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Classic tricks by financial con artists

Classic tricks by financial con artists (Thinkstock)
They're the type of sales tactics you see on Fair Go nearly every week. Whether the person is selling, financial products, beds, vacuum cleaners, life insurance, or even mobility scooters, they use the same underhand tactics to part people from money.

Here are some classic tricks from these slimy financial salespeople:

Prepare to be softened up

Slimy salespeople typically take time to get to know you. Really they're finding out personal details and how much money they can fleece you for.

Dazzling performance

They show you graphs that make it look like your money is going to grow exponentially. Yet they fail to factor in tax and inflation — so the reality is that you'll be disappointed with your investment, by which time the nice salesman is sunning himself in Bali or Barbados.

Your new best mate

This person who has cold called you or even arrived on your doorstep suddenly becomes your best mate, chatting and laughing and pretending to be on the same wavelength as you. He or she may use some standard body language techniques, such as mirroring what you do, which makes you feel at ease with him or her.

Same-day sales techniques

Sign today and you'll get the deal of a lifetime. Yeah right! If you're pressured to buy on the same day, it's a bad deal and the salesman doesn't want you to find this out.

Friends and family

Pyramid schemes and multilevel marketing salespeople often use what they call "warm contacts" to do business. They approach friends, family, or even members of their church to recruit new people to the pyramid because you'll be more receptive to their rip-off than a stranger.

Introductory offers

They give you something for free or "cheap", cash back, or even scratch cards, to hook you in. It may be a free seminar, a free DVD player or whatever. These are classics of companies trying to sell you anything from rental property to timeshare. The seminar will simply be a sales pitch and the DVD player is to make you feel indebted to the company or salesperson.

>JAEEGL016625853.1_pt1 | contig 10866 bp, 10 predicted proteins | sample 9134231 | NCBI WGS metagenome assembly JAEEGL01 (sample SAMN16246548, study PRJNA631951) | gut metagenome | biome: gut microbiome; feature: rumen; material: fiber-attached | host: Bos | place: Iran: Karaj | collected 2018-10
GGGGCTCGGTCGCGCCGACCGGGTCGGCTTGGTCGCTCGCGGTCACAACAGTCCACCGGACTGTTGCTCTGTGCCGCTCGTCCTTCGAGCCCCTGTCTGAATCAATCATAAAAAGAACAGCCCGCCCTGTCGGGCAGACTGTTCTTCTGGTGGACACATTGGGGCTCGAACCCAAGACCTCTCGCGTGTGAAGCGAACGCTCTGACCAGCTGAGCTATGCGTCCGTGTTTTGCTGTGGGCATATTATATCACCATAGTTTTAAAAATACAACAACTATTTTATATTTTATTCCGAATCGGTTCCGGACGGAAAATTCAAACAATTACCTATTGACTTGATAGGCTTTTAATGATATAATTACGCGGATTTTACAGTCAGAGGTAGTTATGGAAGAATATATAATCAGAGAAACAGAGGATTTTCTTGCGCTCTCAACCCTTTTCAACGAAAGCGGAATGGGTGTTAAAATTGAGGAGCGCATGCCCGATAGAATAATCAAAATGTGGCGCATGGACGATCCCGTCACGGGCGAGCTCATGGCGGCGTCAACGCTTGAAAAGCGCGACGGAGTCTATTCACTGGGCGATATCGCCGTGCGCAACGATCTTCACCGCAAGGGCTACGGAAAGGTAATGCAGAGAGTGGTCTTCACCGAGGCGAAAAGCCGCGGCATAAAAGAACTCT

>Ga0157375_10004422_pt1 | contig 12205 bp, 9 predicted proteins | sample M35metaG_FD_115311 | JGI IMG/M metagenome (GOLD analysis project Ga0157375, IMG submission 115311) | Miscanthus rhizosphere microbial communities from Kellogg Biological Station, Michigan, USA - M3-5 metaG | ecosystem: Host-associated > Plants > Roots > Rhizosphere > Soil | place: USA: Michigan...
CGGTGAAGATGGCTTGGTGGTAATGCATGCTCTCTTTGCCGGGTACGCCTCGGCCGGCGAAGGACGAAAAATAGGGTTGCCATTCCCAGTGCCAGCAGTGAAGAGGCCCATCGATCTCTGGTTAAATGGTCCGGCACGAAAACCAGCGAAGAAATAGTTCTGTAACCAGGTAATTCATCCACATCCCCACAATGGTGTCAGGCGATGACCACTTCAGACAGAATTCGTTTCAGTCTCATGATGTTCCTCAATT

Praise

The financial salesperson will say that it's up to you, but they highly recommend this product. They want to make you think you're smart to buy whatever it is they have on offer. "You'd be crazy to turn this offer down," they suggest. Pull the other one.

It's free

Advice from financial, mortgage, and insurance sales people is "free". The company pays these advisers, which means they're not always offering you the best product for your circumstances.

Concern for your wellbeing

If the salesman earns commission or has targets to meet, their concern is for their pay packet, not your welfare.

Supersize my insurance

Life and health insurance sales people in particular con you into buying a new policy because it's "better" or "cheaper" or whatever. They get commission every time they sell you an upgrade and have a vested interest in finding you a "better" policy every two to three years. It's not uncommon for people to find that the new policy doesn't cover illnesses the old one might have.

Don't let these points get in the way of investing. Just be on your toes before handing money over for anything.

The harder the salesman tries to get you to sign on the dotted line, the more likely it's going to be a poor buy. Ask yourself 'am I fresh meat for these sharks?' Their products may be legal, but are they in your interest to have them?

Finally, make sure your adviser or insurance sales person is listed on the Financial Service Providers Register and be wary of anyone who isn't.

Your say: what's the worst sales technique you've been subjected to?

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